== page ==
How relevant are Gandhi and Jinnah today?

Published: April 5, 2011
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The writer is an economics professor at Carleton University in Ottawa, Canada, and is affiliated with the university’s newly-formed India Centre.

The writer is an economics professor at Carleton University in Ottawa, Canada, and is affiliated with the university’s newly-formed India Centre.

If you could be transported back in time, whom would you rather have dinner with: Gandhi or Jinnah? The question struck me while I was reflecting on the recent controversy that’s erupted in India on the latestbook on Gandhi and on similar controversies that have dogged books on Jinnah on both sides of the border in recent years. Was Gandhi gay? Should we care? Was Jinnah secular? Was Gandhi secular, for that matter? Did each do more harm than good to the countries they helped give birth to? These questions, once heretical, still politically dangerous, could be questions one could put to these great men over dinner, if the time travel gods of science fiction cooperated.

Ironically, the founding fathers of India and Pakistan both hailed from regions peripheral to their national polities today. And, in both countries — dominated numerically by a great swathe of people who speak Hindu/Urdu and Punjabi, languages which animate our popular cultures — Gandhi and Jinnah both shared Gujarati as a mother tongue. Beyond that, though, these two men, each endlessly fascinating in his own way, were a study in contrasts. With strikingly similar backgrounds as British-trained barristers, their paths, and public personae, diverged in lockstep with the disintegration of a unified Hindu-Muslim movement to oust the British from India, a development for which each blamed the other. Gandhi embraced an (at least outwardly) austere and puritanical life, forswore alcohol, tobacco, and meat, and dressed in homespun khadhi. Jinnah donned bespoke Savile Row suits, sported an Uncle Galahad-style monocle and survived on a steady diet of whiskey and cigarettes.

As such, antipodes that they were, they represent, even today, archetypes of two different strands of the tradition we’ve inherited in the subcontinent. And both seem to be increasingly irrelevant to their respective countries, if they ever were for more than a microsecond after the Partition. When someone’s picture is plastered up in all government offices, adorns currency notes and generally shows up anywhere else official you can think of, you can be sure that they’ve been reduced to a caricature, an icon to be paid lip service to. Just ask the Chinese about Chairman Mao. In this part of the world, that’s what’s happened to Gandhi in India and Jinnah in Pakistan. Gandhi’s ideas of grassroots development, centred around the village economy, have been ditched in the headlong embrace of free markets and globalisation. And Jinnah’s idea of a secular, modern Pakistan, a Muslim-majority state that remained welcoming and tolerant of other groups as well, seems to have been all but effaced in the upsurge of Islamic fundamentalism bubbling up today from the lower orders of society.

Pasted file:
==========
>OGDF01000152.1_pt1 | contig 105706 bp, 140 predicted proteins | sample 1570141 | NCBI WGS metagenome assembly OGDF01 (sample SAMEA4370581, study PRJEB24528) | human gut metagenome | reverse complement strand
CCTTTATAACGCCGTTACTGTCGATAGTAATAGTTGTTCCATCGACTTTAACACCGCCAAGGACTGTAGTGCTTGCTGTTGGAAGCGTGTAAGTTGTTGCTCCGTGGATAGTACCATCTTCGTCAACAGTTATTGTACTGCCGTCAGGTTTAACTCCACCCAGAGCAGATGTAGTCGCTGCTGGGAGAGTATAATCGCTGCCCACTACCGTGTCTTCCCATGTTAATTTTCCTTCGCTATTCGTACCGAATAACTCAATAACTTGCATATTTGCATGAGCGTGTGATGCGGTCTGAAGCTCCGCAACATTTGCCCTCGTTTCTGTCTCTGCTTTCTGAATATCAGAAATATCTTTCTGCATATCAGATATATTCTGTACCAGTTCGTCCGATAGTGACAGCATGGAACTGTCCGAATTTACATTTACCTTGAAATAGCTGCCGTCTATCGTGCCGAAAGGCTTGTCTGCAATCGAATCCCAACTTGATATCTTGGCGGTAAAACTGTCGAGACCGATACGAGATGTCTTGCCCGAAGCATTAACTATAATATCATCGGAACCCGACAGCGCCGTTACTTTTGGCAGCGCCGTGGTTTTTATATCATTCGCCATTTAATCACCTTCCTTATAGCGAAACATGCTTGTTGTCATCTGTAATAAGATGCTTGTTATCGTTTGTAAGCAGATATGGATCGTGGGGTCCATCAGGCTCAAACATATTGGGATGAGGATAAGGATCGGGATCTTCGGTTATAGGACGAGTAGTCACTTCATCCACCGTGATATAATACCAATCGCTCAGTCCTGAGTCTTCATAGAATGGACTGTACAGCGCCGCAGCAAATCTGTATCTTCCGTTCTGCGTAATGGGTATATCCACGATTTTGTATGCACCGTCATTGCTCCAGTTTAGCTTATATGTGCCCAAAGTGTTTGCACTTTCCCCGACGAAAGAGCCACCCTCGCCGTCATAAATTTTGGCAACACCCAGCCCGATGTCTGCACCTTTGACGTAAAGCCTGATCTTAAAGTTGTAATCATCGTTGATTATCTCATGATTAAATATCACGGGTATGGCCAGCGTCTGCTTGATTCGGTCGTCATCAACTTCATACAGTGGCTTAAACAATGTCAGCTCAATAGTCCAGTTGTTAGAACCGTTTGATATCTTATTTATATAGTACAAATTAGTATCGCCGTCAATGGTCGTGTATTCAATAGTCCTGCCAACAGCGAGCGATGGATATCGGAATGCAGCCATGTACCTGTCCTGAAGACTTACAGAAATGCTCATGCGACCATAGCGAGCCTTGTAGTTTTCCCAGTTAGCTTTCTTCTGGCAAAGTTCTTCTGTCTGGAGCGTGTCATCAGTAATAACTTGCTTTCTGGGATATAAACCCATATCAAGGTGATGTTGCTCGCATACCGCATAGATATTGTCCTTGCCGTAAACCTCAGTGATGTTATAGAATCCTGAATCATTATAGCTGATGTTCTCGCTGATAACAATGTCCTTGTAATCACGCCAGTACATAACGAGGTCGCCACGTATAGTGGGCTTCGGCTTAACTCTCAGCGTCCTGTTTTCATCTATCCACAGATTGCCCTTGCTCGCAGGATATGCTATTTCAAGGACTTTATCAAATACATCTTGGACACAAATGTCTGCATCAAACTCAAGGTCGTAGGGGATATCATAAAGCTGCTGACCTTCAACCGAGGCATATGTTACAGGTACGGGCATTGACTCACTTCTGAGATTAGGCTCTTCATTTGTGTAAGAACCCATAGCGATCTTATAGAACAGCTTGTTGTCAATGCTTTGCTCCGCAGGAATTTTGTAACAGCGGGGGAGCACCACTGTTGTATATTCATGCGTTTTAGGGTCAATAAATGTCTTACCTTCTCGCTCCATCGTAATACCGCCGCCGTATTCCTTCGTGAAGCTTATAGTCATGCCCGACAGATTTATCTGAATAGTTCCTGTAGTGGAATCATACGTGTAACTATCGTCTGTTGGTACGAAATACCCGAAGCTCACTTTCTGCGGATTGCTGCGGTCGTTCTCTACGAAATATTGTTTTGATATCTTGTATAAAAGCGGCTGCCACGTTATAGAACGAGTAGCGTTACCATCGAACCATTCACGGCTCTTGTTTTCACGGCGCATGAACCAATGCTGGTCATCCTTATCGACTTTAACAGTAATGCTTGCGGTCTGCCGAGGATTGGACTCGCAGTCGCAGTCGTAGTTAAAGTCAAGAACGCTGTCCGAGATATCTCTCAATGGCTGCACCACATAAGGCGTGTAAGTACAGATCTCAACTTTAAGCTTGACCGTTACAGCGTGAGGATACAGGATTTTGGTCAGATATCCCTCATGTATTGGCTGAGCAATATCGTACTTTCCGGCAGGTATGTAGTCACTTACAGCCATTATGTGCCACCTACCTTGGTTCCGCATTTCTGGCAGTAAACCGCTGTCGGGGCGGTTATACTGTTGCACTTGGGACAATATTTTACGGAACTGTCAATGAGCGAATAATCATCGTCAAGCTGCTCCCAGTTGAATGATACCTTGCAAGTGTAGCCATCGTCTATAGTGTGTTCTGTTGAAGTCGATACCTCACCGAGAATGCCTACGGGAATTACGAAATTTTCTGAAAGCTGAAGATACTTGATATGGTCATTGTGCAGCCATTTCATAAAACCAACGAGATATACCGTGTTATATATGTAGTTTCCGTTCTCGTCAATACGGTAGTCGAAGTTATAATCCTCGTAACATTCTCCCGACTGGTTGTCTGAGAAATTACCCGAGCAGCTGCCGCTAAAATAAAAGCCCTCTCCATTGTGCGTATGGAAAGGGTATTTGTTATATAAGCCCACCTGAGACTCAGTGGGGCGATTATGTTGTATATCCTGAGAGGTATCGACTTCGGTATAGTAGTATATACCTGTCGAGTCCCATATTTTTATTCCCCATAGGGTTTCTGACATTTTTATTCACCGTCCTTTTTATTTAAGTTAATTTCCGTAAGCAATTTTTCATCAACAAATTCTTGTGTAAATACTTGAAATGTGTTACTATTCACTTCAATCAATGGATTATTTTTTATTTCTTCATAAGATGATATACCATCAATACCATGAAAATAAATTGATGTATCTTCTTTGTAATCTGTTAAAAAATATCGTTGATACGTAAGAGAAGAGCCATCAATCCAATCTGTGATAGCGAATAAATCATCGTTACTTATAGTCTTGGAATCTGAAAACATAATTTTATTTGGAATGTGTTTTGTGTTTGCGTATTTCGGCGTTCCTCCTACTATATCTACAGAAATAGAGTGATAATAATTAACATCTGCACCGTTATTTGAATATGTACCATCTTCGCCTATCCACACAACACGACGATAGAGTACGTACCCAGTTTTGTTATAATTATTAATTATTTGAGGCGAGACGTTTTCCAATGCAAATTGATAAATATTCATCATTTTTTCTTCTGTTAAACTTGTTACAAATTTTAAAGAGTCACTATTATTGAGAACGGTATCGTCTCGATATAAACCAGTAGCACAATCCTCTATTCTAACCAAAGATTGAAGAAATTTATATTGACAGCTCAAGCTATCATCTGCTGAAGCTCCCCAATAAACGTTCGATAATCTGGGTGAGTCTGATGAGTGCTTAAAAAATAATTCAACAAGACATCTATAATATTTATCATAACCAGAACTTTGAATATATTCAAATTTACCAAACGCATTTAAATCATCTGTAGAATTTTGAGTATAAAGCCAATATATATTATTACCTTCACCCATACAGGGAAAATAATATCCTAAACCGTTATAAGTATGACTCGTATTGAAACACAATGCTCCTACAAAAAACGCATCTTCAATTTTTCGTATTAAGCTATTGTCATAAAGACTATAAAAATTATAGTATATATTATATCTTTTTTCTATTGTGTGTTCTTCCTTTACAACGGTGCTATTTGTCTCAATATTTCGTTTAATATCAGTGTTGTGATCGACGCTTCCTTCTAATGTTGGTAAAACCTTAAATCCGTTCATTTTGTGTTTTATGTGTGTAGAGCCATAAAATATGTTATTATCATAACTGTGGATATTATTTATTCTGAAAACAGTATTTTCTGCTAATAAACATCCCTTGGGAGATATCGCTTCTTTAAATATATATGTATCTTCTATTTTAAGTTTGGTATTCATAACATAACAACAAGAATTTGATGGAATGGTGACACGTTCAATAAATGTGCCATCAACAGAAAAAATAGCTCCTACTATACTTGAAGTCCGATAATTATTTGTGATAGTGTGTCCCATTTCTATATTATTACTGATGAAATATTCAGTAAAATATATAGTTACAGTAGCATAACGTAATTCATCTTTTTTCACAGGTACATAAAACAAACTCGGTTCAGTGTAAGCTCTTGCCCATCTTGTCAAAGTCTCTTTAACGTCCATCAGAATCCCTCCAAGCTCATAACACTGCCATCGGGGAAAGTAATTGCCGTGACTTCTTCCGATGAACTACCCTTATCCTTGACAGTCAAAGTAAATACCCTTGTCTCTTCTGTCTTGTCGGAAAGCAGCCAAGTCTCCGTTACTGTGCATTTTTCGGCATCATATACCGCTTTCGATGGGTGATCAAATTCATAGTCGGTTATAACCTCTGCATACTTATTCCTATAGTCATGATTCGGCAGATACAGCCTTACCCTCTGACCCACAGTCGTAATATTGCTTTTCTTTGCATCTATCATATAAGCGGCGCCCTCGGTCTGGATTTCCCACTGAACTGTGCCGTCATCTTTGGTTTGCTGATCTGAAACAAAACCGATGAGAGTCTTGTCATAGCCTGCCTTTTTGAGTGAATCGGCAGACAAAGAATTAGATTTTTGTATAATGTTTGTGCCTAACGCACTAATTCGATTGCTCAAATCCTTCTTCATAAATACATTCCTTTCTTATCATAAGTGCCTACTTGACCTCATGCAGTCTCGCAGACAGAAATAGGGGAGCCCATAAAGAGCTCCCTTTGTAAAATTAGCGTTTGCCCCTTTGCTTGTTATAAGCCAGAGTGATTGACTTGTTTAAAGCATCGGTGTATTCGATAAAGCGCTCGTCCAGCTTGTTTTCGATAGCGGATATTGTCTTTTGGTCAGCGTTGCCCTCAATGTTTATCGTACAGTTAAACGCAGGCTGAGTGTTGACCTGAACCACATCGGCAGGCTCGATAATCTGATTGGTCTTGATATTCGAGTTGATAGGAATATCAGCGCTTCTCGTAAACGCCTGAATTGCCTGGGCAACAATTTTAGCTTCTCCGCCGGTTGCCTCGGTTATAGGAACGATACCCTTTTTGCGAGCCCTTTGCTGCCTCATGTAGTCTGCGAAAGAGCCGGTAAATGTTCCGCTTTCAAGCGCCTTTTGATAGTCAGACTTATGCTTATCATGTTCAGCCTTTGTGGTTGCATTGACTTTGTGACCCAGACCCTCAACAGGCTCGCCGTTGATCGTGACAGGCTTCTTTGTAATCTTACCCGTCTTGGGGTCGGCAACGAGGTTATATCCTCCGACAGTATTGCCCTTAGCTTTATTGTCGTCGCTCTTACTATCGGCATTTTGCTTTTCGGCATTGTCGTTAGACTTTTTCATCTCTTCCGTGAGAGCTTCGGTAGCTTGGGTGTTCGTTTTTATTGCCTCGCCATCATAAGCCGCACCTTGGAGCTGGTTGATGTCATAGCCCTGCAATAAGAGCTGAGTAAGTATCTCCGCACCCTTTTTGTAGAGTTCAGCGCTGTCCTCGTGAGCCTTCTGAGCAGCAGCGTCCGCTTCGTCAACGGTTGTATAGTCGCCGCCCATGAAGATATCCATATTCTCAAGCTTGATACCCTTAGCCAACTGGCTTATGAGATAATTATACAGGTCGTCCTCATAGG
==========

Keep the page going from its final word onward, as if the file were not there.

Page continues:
Do Gandhi and Jinnah still represent, at the very least, the aspirations of Indians and Pakistanis? Or would it be better to bury their ghosts in our past as we confront the realities of our countries today? And would moving beyond the legacy of these two founders help the two countries find common ground, or, at least, help our two peoples communicate better?

As the polities of India and Pakistan diverge, there is an enduring kinship amongst the anglicised elite in both countries, the descendants, in their different ways, of Gandhi and Jinnah. This was fully on view, recently, during the mutual lovefest on social media during the India-Pakistan cricket match at Mohali, when fans across the border were tweeting good wishes back and forth to each other and, during the final match in Mumbai, when there was much support for the Indian team from our friends in Pakistan. Now, you might say that a tiny per cent of each country’s population is on the internet, and even a smaller per cent on Facebook or Twitter, but that doesn’t gainsay the genuineness of the affection and warmth that flowed across the border.